When most people think of commercial aviation and security, they likely conjure up images of long lines of people shuffling along with their shoes off, plastic bins in hand. But lately a different kind of security has been making headlines when it comes to airlines.
In October 2018, Cathay Pacific announced that up to 9.4 million passengers had their data stolen as a result of a data breach that occurred in March. According to the airline, passport information, including names, card numbers, and dates of birth may all have been compromised, as well as details about where each passenger had travelled. The airline says there is no evidence personal information was misused.
The Cathay Pacific incident is only the latest example of a high-profile data breach affecting a major airline this year.
In August, Air Canada said it had “detected unusual log-in behavior” on its mobile app. Days later, it confirmed a data breach that it said could affect 1 percent of its app users – about 20,000 people. In an email to customers, the airline disclosed that hackers may have accessed everything from basic profile data – names, emails and phone numbers – to more sensitive data such as passport numbers and dates of birth. Some credit card information was also accessed, though the airline said none of the data was actually at risk.
That was followed in September by British Airways revealing that a data breach impacted some 380,000 booking transactions. Sensitive financial information, including credit card numbers, expiration dates and CVV codes, were all compromised, as well as passenger names, addresses, and email addresses, according to the airline.
And earlier this year, Delta Airlines admitted that customer data was stolen after a security lapse at one of its third-party customer support service vendors.
So why are airlines suddenly finding themselves prime targets for hackers?
There is no short answer here, but it is clear that while airlines have become increasingly dependent on technology for both internal processes and customer-facing applications, they have been slow to embrace the level of security needed to protect those systems. For example, in recent years, airlines have encouraged travelers to use mobile apps for things like tracking flights and accessing digital boarding passes. But as an unintended consequence, this convenience has introduced new cyber risks that airlines never had to worry about before. In addition, airlines have increased their dependency on third-party software and various B2B software services to deliver rapid value to their customers. Not knowing the overall “security posture” of their software supply chain has turned out to be very costly for the airlines and their customers.
However, the problem isn’t limited only to mobile apps. More than one-third of all applications in the transportation industry are always vulnerable.
To lessen the risk of further data breaches occurring, the aviation industry as a whole must change the way it approaches security. Instead of thinking about “what we need to secure,” airlines should focus on “who we need to secure.” In other words, airlines need to model their security endeavors around the hundreds of thousands of customers who trust them to protect the private information they are required to share in order to fly.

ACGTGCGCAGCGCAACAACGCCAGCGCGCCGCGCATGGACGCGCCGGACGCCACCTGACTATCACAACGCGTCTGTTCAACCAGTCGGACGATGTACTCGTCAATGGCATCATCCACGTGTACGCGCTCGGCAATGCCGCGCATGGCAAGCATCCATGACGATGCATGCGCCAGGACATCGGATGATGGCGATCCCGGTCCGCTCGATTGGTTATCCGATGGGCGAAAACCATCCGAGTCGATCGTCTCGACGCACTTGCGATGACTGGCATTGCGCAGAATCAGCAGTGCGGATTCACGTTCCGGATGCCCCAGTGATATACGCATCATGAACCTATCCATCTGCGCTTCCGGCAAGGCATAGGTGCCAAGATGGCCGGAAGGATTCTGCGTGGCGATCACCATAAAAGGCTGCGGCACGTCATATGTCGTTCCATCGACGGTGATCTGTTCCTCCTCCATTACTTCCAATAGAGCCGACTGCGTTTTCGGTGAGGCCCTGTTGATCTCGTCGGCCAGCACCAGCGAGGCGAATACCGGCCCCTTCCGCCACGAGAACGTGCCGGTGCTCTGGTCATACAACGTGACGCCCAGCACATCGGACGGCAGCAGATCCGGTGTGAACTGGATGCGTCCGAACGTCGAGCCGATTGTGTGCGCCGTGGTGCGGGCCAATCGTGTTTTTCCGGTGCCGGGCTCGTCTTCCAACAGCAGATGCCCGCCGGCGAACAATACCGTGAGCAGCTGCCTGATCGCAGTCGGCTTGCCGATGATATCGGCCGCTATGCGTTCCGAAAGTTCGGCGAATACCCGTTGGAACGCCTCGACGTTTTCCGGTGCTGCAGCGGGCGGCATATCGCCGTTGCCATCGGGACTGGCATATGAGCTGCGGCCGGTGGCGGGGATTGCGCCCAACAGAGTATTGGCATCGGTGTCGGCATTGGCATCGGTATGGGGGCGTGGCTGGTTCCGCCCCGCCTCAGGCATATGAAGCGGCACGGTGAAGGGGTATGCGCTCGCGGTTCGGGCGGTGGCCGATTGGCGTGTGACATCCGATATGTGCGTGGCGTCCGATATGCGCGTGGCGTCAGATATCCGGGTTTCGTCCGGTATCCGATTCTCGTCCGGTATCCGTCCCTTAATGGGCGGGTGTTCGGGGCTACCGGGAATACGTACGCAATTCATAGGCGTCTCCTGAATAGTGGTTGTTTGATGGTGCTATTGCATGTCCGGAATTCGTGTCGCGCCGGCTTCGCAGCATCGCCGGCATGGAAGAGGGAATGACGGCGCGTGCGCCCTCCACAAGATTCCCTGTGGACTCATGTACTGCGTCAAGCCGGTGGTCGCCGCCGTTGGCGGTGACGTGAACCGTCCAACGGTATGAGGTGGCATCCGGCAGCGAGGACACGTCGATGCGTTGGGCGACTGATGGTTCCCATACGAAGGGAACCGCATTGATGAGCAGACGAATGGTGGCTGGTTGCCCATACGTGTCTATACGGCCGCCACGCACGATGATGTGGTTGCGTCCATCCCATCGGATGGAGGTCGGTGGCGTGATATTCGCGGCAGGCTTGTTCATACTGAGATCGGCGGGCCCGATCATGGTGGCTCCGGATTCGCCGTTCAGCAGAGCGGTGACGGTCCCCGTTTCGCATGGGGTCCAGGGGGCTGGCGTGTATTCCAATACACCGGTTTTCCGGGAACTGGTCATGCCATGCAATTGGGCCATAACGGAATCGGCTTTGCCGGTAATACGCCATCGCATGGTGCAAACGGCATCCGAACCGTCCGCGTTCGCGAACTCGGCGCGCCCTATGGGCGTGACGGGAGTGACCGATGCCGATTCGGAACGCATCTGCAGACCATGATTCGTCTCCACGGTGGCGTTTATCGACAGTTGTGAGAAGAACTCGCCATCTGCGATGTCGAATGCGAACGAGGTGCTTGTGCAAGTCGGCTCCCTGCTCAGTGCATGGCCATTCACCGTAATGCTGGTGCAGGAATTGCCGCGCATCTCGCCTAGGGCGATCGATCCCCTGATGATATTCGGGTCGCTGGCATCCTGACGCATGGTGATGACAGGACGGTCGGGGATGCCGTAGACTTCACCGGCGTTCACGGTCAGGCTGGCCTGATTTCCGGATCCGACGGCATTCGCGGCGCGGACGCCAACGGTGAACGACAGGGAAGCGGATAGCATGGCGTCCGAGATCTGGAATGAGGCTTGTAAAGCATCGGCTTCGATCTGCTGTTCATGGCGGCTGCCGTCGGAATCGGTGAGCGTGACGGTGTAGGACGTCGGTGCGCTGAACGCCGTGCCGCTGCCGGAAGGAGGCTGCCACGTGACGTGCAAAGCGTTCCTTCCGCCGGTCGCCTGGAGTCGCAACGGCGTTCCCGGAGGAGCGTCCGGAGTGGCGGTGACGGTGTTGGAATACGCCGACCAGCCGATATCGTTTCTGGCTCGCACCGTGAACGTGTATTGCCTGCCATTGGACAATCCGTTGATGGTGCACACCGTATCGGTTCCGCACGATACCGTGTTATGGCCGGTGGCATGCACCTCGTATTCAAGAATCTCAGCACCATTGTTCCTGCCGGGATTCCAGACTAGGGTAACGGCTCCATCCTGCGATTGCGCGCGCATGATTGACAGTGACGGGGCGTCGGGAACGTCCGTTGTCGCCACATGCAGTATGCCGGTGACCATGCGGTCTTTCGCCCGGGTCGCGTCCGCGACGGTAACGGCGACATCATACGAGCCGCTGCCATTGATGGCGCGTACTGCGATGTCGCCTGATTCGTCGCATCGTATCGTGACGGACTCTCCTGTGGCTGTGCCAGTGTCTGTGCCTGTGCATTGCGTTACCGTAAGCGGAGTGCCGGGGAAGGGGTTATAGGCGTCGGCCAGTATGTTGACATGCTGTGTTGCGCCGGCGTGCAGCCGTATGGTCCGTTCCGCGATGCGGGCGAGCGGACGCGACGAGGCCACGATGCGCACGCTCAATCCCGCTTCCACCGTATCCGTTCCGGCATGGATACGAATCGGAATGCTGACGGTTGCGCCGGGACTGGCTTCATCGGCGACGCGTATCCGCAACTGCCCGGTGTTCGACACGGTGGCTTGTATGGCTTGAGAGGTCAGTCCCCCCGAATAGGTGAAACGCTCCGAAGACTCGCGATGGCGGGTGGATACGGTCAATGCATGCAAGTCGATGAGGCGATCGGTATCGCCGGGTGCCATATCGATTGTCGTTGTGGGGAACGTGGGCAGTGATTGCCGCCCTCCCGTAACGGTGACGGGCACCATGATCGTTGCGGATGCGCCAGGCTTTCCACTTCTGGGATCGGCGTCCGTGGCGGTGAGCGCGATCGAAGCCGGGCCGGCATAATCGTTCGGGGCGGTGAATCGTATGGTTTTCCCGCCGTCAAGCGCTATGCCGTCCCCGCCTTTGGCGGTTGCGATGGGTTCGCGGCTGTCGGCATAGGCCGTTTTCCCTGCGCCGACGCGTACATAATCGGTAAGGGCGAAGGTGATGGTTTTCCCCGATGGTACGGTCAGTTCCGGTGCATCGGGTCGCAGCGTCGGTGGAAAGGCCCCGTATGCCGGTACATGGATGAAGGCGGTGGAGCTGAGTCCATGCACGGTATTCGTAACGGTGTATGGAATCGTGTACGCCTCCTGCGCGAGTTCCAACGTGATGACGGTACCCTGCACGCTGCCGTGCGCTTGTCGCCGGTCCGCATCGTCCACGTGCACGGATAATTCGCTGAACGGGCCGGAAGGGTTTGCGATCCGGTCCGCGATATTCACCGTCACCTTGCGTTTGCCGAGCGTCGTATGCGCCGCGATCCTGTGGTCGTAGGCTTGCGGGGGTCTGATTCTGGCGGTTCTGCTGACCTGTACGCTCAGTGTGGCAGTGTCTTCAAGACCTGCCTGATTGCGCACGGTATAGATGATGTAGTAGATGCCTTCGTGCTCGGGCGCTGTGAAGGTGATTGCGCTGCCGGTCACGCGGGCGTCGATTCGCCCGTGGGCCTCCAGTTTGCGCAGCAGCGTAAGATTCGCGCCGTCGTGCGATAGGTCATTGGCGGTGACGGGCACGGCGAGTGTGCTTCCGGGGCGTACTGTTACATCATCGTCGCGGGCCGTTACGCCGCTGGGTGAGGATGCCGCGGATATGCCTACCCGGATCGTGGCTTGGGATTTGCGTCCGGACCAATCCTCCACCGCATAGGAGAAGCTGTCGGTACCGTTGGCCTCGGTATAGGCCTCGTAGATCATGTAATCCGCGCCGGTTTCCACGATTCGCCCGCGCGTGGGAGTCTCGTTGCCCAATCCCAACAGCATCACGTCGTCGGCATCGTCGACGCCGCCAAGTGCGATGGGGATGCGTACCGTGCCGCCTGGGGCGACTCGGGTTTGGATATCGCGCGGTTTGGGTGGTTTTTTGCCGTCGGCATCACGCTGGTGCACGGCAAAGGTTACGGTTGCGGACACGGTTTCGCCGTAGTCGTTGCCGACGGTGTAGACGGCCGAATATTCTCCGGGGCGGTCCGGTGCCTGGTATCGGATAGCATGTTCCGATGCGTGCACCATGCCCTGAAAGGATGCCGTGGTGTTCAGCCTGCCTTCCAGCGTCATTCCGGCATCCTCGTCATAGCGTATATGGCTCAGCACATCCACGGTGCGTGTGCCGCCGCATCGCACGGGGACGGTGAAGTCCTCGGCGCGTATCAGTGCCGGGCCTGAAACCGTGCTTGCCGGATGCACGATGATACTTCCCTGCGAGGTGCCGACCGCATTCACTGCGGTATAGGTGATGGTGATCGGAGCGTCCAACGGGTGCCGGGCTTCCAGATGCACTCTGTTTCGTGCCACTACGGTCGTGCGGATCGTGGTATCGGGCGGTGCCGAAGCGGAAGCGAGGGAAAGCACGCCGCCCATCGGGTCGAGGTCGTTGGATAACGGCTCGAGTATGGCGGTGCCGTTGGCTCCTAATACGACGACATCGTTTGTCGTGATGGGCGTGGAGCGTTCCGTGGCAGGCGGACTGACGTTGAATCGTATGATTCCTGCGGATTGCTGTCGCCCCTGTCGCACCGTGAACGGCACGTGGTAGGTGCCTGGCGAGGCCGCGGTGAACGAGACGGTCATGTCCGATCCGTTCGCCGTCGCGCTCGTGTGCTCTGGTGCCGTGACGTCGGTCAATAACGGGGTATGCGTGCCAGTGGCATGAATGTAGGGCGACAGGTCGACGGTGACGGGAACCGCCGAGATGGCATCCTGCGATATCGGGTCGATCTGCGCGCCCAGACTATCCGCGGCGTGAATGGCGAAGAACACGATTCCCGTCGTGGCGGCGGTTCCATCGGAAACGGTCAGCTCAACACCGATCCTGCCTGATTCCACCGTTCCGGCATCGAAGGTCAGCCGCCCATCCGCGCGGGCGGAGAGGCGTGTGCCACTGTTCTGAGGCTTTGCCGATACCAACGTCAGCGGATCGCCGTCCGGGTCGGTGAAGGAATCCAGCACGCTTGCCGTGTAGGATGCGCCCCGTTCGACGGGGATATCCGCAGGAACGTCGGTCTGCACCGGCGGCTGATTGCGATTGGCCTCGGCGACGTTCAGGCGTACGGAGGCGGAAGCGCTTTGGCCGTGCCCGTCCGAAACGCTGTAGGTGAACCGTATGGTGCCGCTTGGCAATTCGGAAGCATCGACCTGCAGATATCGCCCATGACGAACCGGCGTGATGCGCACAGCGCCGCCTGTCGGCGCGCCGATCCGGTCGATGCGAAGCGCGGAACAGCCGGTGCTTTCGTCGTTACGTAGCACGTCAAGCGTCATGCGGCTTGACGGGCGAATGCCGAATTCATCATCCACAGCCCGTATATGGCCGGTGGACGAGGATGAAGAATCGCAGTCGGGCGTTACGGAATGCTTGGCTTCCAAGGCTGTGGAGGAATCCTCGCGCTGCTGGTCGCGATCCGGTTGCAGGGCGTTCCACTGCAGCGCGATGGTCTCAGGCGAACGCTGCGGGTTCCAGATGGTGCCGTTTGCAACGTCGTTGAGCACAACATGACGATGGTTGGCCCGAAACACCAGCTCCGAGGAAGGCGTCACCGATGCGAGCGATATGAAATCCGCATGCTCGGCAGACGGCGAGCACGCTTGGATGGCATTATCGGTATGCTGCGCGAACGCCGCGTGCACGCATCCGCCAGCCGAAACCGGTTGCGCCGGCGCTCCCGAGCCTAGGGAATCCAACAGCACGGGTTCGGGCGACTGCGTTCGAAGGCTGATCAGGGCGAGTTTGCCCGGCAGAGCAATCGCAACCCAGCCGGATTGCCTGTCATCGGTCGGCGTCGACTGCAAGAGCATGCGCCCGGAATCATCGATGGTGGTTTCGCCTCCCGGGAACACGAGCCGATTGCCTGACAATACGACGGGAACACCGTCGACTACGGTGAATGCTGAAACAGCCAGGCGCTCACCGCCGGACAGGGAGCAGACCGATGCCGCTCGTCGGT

Furthermore, every single company that touches sensitive data – not just the airlines themselves – needs to make security a consistent, top-of-mind concern and view the entire IT estate as a vulnerable asset that needs to be secured. This means protecting all potential points of entry, including APIs, network connections, mobile apps, websites and databases.
Most importantly, to avoid hacks and the negative business impact of shutting down millions of users to stop them, it is imperative for airlines and other travel industry companies to take a proactive approach to application security. This means testing all software assets – whether web, mobile or APIs – throughout their development lifecycle. Providing adequate and appropriate training and education and fostering meaningful collaboration between Development and Security teams is also important as it helps them better understand and prioritize how to mitigate risk.
It’s not a stretch to say that comprehensive security testing and training along with continuous assessment of production assets could make such massive breaches a thing of the past.
Of course, there are also things the traveling public can do to protect themselves when a data breach occurs. The first thing travelers should do is immediately change their password on the affected airline’s app and ensure they are not using the same password for other sites and apps. At the very least, consumers should use a variety of passwords to minimize the impact. Turning on two-factor authentication for any app that supports it is also a good idea.
That said, the onus is on the aviation industry to address this problem, and these recent data breaches should serve as a wake-up call. For all intents and purposes, today’s airlines are tech companies, and they need to implement security as such.
While airlines deserve credit for employing cutting-edge technology in creative ways to increase convenience for travelers, they must also take accountability for “digital safety” of their customers as seriously as they take aviation safety.